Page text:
One night, back in the early sixties, a young Navy pilot was returning to NAS Oceana in his F11-1 when his plane began experiencing serious engine trouble. He briefly thought about ejecting, but just before he pulled his halo, he saw the dim lights of an airfield directly below him. It looked to be a very small field...but hell...any size field offered a better option than ejecting into the inky blackness above Lord knows where. So in spite of his loss of power, and in spite of the warning lights blazing on his panel, the young pilot managed to dead stick his jet onto the runway of Oak Grove Airfield. The young pilot didn't know it then, but Oak Grove had been built during the height of WWII. Twenty years earlier, it had been the home of two USMC Corsair squadrons...and both had later seen much action in the Pacific.
A few days later, the Navy sent a ground crew to inspect the F11F-1. They determined that the aircraft could be easily repaired, but there was a problem. While Oak Grove's runways were plenty long for WWII Corsairs, they were nowhere near long enough to launch an F11F-1. The pilot had saved his plane by skillfully landing it on the old air field’s very short runway. But his F11F-1 wasn't ever going to fly away from Oak Grove.
So the Navy called the Marines for help. After looking the situation over, the Marines decided that it would to strap the crippled F11F-1 beneath one of their big choppers and fly the jet to Cherry Point Marine Corps Air Station. Cherry Point, only thirty or so miles east, boasted a state-of-the-art aircraft rework facility.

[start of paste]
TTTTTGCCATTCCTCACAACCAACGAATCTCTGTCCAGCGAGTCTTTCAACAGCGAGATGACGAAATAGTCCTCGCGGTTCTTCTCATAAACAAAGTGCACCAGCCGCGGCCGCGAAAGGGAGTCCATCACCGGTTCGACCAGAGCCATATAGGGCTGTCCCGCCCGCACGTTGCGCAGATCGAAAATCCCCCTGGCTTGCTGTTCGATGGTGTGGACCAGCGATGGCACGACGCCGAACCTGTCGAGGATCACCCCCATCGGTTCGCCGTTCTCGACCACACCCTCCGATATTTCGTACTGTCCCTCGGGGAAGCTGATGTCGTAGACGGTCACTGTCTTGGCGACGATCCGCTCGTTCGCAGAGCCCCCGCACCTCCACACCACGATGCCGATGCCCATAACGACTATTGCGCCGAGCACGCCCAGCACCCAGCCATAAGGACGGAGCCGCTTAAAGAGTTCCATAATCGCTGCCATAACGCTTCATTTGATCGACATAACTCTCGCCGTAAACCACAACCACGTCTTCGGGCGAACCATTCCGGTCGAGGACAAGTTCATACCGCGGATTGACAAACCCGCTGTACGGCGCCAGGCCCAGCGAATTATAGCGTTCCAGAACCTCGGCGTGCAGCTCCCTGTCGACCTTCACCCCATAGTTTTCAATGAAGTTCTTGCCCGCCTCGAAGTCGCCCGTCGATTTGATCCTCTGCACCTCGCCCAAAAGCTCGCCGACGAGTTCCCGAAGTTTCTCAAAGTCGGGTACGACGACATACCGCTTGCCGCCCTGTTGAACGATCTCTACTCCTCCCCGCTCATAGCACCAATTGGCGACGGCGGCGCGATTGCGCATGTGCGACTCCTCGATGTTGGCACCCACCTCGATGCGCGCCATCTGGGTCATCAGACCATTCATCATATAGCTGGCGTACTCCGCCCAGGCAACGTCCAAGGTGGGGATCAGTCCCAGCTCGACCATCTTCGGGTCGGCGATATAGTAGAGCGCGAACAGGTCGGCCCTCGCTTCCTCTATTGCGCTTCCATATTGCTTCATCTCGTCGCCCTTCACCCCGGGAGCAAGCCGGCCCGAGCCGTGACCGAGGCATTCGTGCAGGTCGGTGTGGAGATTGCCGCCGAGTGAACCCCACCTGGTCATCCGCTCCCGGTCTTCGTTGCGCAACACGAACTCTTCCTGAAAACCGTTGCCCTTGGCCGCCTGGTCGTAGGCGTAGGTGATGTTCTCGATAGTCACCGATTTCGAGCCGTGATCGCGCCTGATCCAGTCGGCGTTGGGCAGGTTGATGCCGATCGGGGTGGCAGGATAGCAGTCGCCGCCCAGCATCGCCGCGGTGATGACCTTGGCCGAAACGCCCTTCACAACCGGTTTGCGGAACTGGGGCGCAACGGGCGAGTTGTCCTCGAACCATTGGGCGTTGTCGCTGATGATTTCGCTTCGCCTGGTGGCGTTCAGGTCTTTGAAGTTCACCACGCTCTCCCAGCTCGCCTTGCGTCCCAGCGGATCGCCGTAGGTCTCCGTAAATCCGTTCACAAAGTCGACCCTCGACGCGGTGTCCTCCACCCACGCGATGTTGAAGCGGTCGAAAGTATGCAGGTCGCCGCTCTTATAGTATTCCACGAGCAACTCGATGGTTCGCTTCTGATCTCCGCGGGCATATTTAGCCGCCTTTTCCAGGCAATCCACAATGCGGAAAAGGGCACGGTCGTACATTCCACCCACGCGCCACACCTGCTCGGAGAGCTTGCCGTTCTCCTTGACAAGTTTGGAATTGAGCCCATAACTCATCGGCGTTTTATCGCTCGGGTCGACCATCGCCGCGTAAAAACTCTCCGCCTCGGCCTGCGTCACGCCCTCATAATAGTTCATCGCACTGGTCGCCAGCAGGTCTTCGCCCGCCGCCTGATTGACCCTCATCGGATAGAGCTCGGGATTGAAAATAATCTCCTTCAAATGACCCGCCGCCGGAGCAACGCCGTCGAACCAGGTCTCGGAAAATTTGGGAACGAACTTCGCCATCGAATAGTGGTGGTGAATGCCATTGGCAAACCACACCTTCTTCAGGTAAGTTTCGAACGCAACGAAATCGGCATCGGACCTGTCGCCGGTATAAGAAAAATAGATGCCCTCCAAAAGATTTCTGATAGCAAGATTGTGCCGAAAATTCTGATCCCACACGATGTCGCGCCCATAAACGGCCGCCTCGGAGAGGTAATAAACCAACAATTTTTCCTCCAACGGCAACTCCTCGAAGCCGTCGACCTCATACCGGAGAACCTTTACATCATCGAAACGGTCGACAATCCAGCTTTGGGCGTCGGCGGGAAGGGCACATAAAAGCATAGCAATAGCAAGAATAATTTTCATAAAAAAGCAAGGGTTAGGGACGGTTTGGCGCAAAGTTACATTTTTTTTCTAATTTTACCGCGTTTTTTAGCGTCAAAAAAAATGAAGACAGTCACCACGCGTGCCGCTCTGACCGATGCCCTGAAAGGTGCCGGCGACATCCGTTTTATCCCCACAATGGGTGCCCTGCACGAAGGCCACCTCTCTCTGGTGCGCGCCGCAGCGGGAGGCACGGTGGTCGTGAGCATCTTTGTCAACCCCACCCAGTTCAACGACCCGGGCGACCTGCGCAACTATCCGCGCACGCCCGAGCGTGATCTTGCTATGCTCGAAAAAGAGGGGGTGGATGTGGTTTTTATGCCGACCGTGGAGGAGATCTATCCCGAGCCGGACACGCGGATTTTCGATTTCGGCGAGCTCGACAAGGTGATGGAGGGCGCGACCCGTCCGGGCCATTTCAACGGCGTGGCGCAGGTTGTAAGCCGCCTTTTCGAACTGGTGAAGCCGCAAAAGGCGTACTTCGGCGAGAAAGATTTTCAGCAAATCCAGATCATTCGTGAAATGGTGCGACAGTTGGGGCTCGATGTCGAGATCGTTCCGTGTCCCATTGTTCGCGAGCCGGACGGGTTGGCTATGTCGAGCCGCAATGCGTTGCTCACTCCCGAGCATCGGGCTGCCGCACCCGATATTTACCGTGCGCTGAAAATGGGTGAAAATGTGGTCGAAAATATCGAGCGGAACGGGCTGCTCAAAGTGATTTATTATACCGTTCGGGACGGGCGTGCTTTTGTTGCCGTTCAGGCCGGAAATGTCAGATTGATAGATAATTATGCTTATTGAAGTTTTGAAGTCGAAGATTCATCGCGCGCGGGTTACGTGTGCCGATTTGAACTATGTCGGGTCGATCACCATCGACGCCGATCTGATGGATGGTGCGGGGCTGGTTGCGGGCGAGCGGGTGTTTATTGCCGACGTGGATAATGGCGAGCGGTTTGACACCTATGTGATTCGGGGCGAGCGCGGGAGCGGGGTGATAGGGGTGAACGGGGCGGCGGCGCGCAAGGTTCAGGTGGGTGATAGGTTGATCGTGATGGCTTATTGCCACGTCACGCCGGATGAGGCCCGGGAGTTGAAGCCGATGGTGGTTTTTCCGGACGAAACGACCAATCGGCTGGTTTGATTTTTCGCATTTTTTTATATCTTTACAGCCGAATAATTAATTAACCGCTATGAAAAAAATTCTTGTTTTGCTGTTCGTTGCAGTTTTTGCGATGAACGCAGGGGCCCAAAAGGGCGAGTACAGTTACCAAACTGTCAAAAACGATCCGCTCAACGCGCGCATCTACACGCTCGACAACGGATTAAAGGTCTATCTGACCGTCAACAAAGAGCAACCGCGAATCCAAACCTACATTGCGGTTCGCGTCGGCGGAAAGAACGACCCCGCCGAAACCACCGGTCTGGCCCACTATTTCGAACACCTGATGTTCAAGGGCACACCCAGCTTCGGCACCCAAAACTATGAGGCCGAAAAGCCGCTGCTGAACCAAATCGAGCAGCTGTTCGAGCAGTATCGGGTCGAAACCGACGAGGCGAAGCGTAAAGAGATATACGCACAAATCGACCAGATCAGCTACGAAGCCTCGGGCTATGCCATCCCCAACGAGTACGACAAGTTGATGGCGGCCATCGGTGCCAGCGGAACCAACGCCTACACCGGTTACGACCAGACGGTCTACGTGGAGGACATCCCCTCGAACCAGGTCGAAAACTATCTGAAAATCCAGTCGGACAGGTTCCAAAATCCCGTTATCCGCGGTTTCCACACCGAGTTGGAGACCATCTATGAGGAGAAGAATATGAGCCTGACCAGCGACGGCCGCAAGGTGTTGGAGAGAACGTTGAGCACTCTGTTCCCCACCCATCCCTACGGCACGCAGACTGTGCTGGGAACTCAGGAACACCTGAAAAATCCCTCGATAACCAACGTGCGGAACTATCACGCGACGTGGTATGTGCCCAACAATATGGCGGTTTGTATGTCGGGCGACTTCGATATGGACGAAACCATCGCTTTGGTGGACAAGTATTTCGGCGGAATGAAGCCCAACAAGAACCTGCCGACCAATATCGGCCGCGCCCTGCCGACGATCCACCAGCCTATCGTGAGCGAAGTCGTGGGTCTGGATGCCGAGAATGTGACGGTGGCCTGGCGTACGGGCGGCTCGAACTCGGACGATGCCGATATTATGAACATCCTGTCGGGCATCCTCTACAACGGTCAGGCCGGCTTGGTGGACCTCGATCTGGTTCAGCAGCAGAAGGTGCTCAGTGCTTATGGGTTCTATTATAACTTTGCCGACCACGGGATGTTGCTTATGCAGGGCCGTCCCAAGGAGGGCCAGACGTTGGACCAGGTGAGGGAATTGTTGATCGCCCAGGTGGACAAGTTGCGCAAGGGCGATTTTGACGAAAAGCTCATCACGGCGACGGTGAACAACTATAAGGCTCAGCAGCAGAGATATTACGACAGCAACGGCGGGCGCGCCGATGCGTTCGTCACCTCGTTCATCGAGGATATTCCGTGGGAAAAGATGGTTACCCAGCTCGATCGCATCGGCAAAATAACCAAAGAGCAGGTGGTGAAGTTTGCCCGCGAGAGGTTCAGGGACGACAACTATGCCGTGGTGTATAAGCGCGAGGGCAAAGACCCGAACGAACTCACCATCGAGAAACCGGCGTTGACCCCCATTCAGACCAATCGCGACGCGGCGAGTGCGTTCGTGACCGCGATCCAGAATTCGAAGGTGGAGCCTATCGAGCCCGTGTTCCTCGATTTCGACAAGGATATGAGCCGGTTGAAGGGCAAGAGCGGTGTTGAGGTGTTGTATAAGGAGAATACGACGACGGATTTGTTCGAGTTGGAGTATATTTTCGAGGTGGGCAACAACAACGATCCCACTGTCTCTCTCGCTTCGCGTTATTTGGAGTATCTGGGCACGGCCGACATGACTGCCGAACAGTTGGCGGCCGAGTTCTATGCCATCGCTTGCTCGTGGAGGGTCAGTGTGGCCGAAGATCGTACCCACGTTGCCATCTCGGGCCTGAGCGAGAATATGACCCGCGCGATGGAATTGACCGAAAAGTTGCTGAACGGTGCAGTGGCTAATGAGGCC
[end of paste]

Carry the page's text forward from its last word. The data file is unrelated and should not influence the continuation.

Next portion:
Only a short distance from the end of Oak Grove's runway, the F11F-1 began to yaw wildly under the chopper. Something had gone wrong. Maybe it was the strong southwest wind. Maybe the straps had been wrongly positioned...nobody knows. But one thing was for sure, the F11F-1 was threatening to take both aircraft headlong into a dark North Carolina swamp. The Marines had no choice. They wisely cut the jet free.
Now, she rests. in the deep woods, a couple of miles the old Oak Grove airfield. She's still in the place where she came crashing through the pine canopy almost fifty years ago. Her engine, her guns and many of her other parts have been salvaged...but her pitiful carcass remains.
For the complete story at told be the author, refer to the link below: